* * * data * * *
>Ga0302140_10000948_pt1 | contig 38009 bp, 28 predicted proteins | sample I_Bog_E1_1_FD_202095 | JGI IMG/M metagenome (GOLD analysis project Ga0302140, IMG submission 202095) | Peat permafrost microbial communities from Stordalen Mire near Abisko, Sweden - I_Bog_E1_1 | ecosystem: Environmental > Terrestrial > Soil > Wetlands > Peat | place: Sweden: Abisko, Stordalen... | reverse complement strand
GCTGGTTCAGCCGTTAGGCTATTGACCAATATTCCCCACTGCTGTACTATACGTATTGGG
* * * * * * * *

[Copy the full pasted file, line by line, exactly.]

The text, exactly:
>Ga0302140_10000948_pt1 | contig 38009 bp, 28 predicted proteins | sample I_Bog_E1_1_FD_202095 | JGI IMG/M metagenome (GOLD analysis project Ga0302140, IMG submission 202095) | Peat permafrost microbial communities from Stordalen Mire near Abisko, Sweden - I_Bog_E1_1 | ecosystem: Environmental > Terrestrial > Soil > Wetlands > Peat | place: Sweden: Abisko, Stordalen... | reverse complement strand
GCTGGTTCAGCCGTTAGGCTATTGACCAATATTCCCCACTGCTGTACTATACGTATTGGG